Unified budget provides focus in a post-campaign year

By Lance Taylor

Long Hollow Baptist Church has been in a continual season of capital campaign giving for the last 10 years. Twenty percent of total contributions each year could be directly attributed to campaign giving. So when we decided to “campaign the budget” under a unified approach for 2011 and not do a separate capital campaign, you can understand why our leaders were somewhat perplexed as to our decision.

This certainly wasn’t a decision we made lightly. The first three, three-year campaigns were pledge driven and specifically for much needed infrastructure and building projects. Every time we pushed for pledges for a new campaign, it seemed awkward and was always in the midst of fulfilling pledges for a previous campaign.

We didn’t plan for the overlap to occur, but we were growing so fast we were simply trying to keep pace. It seemed like an undue burden on our people who really responded in stride and gave consistently and sacrificially.

Worse were our attempts to keep the vision alive and the people energized after year one of each campaign. There were so many things going on, it was easy to lose sight of the vision and passion with which we began the three-year cycle.

Bottom line, our building campaigns were necessary but the campaigns themselves drained us. We sensed it was time to do something different. Only, we weren’t quite ready to commit to a unified budget.

We chose a different approach altogether with our Crazy Love Campaign, a multi-dimensional missional effort that included on-campus building improvements as well as mission work locally and around the world. We structured this campaign around five cash offerings over 18 months to raise $3.5 million which included a new youth building, four orphan villages in Haiti and Uganda, along with a variety of other ministry projects.

Sense of purpose
The excitement around this new approach was something we had never experienced. We never lost our focus, our sense of purpose, or our commitment to reach the finish line. The Crazy Love Campaign was a success.

As we studied the giving habits of our membership, we saw evidence that our faithful givers gave more, each offering day involved gifts from hundreds of new giving units, and we grew in giving in our younger demographics. Because of its success, the temptation was to continue this model in 2011.

Staff sanity involved
Our senior pastor, David Landrith, was convinced that for the long-term health of our church and the sanity of our staff that we needed to go to a unified budget that contained all the elements of what God was leading us to do. He believed that we shouldn’t separate our budget from the work that had created such a sacrificial lifestyle for so many of our people through the Crazy Love Campaign.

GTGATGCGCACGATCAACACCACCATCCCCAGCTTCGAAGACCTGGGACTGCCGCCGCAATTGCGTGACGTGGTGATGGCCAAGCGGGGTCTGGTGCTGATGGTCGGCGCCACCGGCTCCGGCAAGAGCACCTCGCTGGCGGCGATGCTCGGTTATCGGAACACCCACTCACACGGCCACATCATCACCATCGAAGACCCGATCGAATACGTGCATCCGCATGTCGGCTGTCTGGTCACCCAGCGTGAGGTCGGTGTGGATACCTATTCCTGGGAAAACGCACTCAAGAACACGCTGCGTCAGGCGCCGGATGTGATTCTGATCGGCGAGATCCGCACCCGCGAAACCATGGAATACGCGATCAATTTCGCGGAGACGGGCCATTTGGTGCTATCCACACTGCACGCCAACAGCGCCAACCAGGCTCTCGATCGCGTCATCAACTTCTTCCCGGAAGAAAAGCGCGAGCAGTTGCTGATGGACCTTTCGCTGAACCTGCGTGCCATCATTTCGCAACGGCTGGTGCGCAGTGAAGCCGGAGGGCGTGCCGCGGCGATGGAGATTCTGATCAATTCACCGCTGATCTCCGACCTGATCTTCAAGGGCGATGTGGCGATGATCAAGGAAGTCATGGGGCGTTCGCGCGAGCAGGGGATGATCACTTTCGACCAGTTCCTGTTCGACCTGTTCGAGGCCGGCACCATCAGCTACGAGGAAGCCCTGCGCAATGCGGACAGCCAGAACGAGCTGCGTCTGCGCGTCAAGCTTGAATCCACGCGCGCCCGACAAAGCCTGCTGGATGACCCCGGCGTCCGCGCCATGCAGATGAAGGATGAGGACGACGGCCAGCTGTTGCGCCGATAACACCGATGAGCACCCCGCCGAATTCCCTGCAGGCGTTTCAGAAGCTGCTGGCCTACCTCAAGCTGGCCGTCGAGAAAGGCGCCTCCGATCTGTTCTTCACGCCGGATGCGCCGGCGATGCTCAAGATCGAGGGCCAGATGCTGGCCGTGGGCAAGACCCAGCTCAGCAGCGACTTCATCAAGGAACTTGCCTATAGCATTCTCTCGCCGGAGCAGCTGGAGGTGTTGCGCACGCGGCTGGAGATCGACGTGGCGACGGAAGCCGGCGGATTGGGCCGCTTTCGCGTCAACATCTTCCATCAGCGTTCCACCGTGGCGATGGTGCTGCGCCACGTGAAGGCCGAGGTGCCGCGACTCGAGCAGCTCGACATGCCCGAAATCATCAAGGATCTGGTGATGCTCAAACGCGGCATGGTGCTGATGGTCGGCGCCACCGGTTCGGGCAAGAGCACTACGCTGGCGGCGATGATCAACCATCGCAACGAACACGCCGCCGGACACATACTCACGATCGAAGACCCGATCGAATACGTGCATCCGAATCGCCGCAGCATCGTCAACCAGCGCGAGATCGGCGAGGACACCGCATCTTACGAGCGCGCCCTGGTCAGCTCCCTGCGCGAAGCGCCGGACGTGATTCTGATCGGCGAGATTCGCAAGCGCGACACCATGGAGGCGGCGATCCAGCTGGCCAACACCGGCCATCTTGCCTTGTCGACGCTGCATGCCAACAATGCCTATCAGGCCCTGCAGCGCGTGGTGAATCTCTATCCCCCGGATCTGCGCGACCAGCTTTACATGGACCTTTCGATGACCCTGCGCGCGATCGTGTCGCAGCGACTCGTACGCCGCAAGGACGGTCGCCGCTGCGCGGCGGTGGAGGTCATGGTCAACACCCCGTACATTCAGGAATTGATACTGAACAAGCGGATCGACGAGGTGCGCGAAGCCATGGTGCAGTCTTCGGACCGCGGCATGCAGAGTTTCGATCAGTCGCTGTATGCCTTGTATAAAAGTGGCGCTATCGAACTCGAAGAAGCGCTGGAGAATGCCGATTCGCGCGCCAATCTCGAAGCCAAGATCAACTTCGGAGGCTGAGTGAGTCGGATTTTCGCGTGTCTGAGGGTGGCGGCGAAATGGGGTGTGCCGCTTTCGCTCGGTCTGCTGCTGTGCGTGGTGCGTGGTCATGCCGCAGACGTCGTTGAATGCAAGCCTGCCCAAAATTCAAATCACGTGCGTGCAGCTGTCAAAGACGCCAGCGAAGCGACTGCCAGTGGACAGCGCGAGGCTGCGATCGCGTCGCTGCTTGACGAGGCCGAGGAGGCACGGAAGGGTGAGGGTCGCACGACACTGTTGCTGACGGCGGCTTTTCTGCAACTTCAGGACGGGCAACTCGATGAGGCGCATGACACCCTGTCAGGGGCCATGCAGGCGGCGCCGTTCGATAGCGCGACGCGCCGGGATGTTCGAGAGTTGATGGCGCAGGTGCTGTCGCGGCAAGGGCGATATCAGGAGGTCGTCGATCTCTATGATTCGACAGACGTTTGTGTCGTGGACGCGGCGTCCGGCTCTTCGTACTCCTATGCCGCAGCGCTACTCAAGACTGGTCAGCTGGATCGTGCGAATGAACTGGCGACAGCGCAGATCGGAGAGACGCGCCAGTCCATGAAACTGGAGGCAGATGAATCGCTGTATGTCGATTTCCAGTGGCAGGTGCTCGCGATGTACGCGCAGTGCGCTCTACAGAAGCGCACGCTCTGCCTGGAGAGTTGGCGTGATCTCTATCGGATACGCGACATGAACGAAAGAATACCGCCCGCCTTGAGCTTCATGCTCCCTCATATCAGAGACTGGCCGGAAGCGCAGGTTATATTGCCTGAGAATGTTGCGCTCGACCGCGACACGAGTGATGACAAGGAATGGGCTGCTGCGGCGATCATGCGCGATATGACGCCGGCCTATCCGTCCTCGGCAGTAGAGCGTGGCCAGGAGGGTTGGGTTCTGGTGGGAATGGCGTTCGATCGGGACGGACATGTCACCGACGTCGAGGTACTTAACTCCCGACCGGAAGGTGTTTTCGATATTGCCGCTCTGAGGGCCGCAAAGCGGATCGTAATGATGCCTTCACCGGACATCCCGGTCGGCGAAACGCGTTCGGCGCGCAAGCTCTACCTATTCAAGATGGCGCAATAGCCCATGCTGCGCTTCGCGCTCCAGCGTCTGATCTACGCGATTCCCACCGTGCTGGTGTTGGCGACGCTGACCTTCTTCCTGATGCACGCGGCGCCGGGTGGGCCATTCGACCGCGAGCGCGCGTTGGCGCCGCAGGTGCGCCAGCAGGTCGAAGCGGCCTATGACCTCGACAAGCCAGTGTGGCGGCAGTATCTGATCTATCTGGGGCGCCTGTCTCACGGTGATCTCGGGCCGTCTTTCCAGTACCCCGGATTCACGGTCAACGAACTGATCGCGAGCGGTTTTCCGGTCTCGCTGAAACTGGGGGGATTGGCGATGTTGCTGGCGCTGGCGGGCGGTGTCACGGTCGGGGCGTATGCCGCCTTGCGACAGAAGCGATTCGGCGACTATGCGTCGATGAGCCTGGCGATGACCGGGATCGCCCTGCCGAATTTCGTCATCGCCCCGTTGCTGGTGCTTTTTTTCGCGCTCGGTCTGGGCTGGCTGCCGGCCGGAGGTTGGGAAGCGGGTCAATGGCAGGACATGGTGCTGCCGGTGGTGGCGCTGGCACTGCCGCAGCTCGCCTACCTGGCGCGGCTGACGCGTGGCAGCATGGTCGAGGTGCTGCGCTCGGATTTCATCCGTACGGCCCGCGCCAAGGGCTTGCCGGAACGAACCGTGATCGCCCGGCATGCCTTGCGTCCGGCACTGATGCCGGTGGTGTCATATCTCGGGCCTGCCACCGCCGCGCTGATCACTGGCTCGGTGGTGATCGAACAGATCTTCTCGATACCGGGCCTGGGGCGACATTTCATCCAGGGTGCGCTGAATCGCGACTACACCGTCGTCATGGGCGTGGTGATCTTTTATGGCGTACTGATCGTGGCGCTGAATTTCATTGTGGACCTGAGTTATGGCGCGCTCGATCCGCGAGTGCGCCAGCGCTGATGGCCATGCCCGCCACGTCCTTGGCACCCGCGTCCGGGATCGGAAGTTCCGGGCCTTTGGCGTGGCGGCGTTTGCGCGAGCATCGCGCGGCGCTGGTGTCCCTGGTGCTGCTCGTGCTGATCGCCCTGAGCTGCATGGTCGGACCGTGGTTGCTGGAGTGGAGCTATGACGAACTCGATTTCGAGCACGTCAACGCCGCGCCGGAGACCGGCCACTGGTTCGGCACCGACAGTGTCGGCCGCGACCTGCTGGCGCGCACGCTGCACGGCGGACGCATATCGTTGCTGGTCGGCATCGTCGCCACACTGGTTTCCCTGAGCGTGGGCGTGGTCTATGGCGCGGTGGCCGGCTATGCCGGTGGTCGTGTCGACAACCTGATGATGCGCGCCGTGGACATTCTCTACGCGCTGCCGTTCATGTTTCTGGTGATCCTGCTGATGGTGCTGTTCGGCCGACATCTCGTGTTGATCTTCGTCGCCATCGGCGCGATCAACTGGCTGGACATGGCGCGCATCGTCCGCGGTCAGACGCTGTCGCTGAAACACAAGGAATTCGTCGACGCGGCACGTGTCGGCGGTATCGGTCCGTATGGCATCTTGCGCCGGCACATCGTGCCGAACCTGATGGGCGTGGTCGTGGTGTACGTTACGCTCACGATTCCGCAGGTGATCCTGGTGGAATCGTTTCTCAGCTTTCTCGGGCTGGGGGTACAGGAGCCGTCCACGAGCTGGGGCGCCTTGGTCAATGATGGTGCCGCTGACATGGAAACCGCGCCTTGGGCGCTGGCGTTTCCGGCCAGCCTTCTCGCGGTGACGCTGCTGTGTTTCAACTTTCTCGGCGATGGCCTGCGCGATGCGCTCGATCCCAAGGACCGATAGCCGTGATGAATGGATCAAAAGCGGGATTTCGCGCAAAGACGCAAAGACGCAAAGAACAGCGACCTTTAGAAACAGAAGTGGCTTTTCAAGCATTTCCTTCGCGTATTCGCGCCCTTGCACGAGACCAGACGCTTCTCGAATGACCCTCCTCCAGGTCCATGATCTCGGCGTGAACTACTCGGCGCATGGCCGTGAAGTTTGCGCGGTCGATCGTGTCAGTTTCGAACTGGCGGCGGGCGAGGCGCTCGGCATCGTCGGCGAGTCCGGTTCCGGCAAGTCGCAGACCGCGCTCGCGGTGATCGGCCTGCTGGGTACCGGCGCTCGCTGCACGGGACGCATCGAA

No one on staff, with the exception of David, was inspired to go this direction at first. The decision to go to a unified budget carried a tremendous amount of risk. In fact, until we meet or exceed budget in 2011, we will live with a sense of wonder if we made the right decision.

The 20 percent beyond the budget that had become part of our revenue stream was not guaranteed. While we have stressed that a combined budget means combined giving, whether or not our people will give at the same level is another question.

Our resolve to make this move didn’t become clear until we began measuring the impact of including into the budget an accelerated debt reduction plan to pay down the debt incurred by the previous capital campaigns along with carefully outlining how our monetary investments matched the core values of our church.

Sermon series kick-off
We had a powerful sermon series in the fall of 2010 called “Compelled,” so we decided to call the unified budget our “Compelled Ministry Plan for 2011.” We wanted everything about this effort to feel different and provide an opportunity for us to connect every dollar to life change.


Our church leadership and larger body were very supportive. The Compelled Ministry Plan for 2011 passed with only two or three objections.
Internally, we will increase the intentionality of our tracking of giving trends to better understand how our people give, provide better, more detailed information to connect the dollar given with its Kingdom impact, and expand the ways people can give on and off campus.

Because of our effort to put together the prospectus piece and treat it as a contract with the giver, we’ve also decided to use it as the basis of our messaging strategy, particularly our efforts to demonstrate a measurable impact to the person in the pew.

While we know a unified budget approach is risky, we believe the timing is right and will allow us to teach ministry as a holistic endeavor, whether it’s making payroll for ministry staff or gathering resources for our orphans in care.

Lance Taylor serves as the executive pastor at Long Hollow Baptist Church, Hendersonville, TN, and is responsible for staff coordination, church strategy development, and campus development. www.longhollow.com


Ten advantages of a one fund budget

1.    Streamlined communication to church.
2.    Easier to concentrate on one theme.
3.    Demonstrates the value of the entire budget.
4.    Sets comprehensive ministry expectations for the congregation.
5.    Able to build in things like accelerated debt reduction.
6     Reinforces giving to the church rather than specific projects.
7.    Broader level of buy-in that results in a greater sense of ownership.
8.    Provides a total picture of ministry investments and impact.
9.    Less confusion for new members and visitors.
10.  More accurate tracking of corporate giving health and metrics.


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